At times, the film seems like an apology for colonialism. Before leaving for Peru, Justine tells her father, who is a lawyer for the United Nations, that she wants to stop FGM. He answers: "There's laws, there's process, you can't just go invade a country because they're doing something you think is illegal or immoral. At least not anymore."

As monstrous as these cannibals are, Roth claims the real monsters are the "social justice warriors": "The whole idea of the kids saving the rainforest only to be eaten by the tribe they saved is a metaphor for how people are shamelessly consumed by their vanity and need for validation on social media." Alejandro, the charismatic leader of the activists, asks his friends if they have ever had "a fantasy" of saving an undiscovered Amazonian tribe. In Roth's critique, social justice warriors value their personal and online fantasies over any actual change.

Roth's cannibals are a force of non-negotiable reality that demolishes the power structures of social media. Alejandro explains that shaming people on the Internet is the only way to effect change. The activists take selfies and celebrate when their activities go viral on Twitter. They regard their phone cameras as an apotropaic that protects them from authority and danger.

But the panopticon is useless against the cannibals. In the most gruesome scene in the film, a tribal elder plucks out an activist's eyes and eats them. Devouring the eyes seems to symbolize that the logic of video and online shaming has no meaning in the real world that the cannibals inhabit.

By the end of the film, Alejandro is revealed as a sociopath who doesn't care about the survival of the indigenous people or his companions. While in captivity, he explains that his protest to save the rainforest from a petroleum company was actually funded by a rival corporation and that the indigenous people never had any hope of survival. He claims the protest will get their activist group lots of publicity online, which can be parlayed into political power. He explains that this is the way the world really works: "Do you think the US didn't allow 9/11 to happen? Or that there is such thing as the drug war?" To emphasize the point, Alejandro passes the time in his cage by masturbating.

The ending is ambiguous. Justine is a virgin and, according to the classic formula of horror movies, is the only one who survives. Back in the United States we see her telling a group of authorities that the tribe helped her after a plane crash killed all of her companions. She denies rumors that the tribe is cannibalistic. Her motivation for doing this is unclear.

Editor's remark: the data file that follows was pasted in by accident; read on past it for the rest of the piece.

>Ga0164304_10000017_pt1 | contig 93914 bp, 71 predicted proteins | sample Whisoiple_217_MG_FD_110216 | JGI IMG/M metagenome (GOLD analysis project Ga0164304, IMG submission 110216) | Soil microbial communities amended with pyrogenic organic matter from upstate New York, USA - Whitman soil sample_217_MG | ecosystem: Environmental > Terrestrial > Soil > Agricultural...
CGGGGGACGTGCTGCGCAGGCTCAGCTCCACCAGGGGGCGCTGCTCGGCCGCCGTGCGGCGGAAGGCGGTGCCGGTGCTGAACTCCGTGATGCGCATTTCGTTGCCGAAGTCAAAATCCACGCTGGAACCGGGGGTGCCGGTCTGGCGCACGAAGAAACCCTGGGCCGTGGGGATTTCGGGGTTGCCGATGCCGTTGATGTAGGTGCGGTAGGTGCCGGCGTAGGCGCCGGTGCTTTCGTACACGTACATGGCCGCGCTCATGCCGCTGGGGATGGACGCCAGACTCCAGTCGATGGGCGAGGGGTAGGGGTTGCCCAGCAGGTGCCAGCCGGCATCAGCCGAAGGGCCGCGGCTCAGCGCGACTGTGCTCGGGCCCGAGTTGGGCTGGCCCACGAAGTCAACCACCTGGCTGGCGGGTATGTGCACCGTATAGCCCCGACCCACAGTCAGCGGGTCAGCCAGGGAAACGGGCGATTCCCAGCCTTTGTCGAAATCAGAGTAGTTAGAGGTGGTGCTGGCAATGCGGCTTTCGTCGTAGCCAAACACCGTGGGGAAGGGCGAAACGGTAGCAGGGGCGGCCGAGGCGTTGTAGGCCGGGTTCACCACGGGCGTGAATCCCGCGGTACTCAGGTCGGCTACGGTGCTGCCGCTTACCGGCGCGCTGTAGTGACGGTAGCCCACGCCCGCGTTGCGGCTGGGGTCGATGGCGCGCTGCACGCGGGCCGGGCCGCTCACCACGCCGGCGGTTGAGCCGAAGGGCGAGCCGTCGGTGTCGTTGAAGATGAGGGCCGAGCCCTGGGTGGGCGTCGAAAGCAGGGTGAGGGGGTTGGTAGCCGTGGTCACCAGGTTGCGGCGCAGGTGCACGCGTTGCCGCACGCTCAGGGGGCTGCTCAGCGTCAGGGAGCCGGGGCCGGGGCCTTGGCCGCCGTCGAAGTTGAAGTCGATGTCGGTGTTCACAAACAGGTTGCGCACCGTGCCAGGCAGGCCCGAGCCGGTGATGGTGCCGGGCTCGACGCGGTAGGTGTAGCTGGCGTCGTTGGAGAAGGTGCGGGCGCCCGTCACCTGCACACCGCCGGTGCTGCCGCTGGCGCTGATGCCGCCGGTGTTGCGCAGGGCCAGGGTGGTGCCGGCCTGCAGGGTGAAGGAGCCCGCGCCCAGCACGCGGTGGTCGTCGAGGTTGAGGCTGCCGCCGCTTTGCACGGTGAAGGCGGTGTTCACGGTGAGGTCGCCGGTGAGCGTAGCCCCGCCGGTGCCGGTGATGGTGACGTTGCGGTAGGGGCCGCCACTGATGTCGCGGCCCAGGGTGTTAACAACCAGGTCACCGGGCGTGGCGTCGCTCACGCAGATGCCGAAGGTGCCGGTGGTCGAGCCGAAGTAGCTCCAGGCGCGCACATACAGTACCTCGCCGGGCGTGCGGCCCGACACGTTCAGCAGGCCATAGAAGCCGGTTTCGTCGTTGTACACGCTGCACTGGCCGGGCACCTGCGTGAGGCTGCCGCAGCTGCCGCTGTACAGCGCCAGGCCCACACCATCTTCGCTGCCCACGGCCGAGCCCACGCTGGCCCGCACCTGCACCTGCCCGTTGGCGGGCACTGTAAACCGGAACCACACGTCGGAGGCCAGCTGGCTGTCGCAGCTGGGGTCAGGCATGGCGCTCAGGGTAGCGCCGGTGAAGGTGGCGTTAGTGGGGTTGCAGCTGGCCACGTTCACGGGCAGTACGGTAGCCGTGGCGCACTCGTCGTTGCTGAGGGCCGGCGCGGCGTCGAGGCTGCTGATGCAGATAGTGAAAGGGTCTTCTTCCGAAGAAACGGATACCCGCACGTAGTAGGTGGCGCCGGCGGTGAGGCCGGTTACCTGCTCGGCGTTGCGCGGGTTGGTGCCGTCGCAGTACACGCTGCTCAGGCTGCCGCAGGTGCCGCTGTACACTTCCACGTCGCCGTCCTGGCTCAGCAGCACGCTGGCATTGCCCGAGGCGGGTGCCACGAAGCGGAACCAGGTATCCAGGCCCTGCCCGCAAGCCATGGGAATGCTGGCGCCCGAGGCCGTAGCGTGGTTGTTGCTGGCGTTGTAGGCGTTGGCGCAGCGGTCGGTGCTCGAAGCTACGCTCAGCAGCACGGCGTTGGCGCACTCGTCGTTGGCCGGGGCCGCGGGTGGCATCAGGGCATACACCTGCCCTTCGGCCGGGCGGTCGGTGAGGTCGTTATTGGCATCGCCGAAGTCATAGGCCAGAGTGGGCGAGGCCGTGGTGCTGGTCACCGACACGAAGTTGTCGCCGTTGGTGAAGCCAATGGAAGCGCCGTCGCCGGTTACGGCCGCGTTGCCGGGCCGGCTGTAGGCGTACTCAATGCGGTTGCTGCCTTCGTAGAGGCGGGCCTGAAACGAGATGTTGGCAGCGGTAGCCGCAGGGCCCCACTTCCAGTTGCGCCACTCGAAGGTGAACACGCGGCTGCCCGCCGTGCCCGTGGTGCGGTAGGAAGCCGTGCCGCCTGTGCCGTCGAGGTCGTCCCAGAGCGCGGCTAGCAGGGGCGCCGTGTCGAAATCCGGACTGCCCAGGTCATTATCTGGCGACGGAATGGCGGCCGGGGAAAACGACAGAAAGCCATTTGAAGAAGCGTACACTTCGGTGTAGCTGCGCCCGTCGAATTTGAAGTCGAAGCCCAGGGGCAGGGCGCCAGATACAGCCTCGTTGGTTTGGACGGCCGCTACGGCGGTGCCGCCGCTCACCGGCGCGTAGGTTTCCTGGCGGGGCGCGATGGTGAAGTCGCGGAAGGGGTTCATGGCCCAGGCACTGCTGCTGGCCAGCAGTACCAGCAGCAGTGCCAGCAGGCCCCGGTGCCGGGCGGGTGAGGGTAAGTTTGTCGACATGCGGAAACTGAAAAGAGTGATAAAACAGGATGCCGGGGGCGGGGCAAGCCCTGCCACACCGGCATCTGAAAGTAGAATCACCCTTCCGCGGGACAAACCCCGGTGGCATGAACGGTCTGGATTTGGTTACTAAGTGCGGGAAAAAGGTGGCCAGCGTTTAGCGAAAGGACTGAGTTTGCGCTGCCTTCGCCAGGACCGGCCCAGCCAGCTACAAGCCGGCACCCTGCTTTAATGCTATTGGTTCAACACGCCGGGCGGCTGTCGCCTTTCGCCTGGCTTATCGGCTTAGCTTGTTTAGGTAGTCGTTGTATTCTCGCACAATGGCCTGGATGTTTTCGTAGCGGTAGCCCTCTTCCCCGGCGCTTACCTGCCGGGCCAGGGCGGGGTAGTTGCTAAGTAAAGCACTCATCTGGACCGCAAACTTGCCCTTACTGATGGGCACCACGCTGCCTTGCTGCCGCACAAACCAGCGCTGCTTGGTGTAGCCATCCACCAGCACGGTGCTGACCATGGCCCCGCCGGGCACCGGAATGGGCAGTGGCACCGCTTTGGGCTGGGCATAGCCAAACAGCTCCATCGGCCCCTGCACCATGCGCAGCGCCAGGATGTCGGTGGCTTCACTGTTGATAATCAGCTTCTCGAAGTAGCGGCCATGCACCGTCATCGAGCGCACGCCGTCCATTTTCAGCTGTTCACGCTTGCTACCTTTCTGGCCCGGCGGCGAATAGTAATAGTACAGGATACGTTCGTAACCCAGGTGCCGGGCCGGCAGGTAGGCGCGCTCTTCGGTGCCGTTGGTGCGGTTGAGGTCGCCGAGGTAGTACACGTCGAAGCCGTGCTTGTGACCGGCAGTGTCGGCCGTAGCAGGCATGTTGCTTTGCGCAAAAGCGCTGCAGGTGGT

Roth explains: "Does she want credit or does she want to save them? In the final scene, she makes a choice to protect the village." My initial interpretation was that Justine was back in a world filtered by media and feared no one would believe her if she said the indigenous tribe were actually savage monsters rather than primeval innocents. The film closes on a group of college protesters wearing T-shirts stenciled with Alejandro's face in the style of Che Guevara icons. The monster has become a leftist hero.

The word "monster" comes from the Latin "monere" meaning to warn. The warning Roth's monsters point to is that we live in a Baudrillardian simulacrum in which our heroes are really sociopaths and our aspirations for justice are actually disguised narcissism. It isn't that Roth doesn't care, it's that he is profoundly pessimistic about our ability to change things. He says of his critics, "This fear that somehow a movie would give them [petroleum companies] ammunition to destroy a tribe all sounds like misdirected anger and frustration that the corporations are the ones controlling the fates of these uncontacted tribes."

Roth's declared goal is to shock audiences out of a fantasy in which heroism can be experienced from a computer screen. The obsessive use of torture and gore is meant to create a sense, however fleeting, of an encounter with a real world that is visceral and dangerous. The irony is that this may amount to replacing one unhealthy fantasy with another.

Joseph P. Laycock is an assistant professor of religious studies at Texas State University. His most recent book is Dangerous Games: What the Moral Panic over Role-Playing Games Says About Play, Religion, and Imagined Worlds.